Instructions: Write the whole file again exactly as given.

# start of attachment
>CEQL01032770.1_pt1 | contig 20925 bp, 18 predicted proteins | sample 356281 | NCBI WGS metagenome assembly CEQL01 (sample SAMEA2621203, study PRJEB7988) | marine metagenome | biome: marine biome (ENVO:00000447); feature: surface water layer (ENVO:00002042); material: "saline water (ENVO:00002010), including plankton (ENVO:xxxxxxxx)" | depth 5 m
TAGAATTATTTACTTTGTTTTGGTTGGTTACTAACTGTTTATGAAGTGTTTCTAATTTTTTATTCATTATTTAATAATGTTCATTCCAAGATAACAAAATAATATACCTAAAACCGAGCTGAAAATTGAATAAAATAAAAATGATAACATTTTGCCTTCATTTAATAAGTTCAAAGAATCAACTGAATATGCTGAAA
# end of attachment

>CEQL01032770.1_pt1 | contig 20925 bp, 18 predicted proteins | sample 356281 | NCBI WGS metagenome assembly CEQL01 (sample SAMEA2621203, study PRJEB7988) | marine metagenome | biome: marine biome (ENVO:00000447); feature: surface water layer (ENVO:00002042); material: "saline water (ENVO:00002010), including plankton (ENVO:xxxxxxxx)" | depth 5 m
TAGAATTATTTACTTTGTTTTGGTTGGTTACTAACTGTTTATGAAGTGTTTCTAATTTTTTATTCATTATTTAATAATGTTCATTCCAAGATAACAAAATAATATACCTAAAACCGAGCTGAAAATTGAATAAAATAAAAATGATAACATTTTGCCTTCATTTAATAAGTTCAAAGAATCAACTGAATATGCTGAAA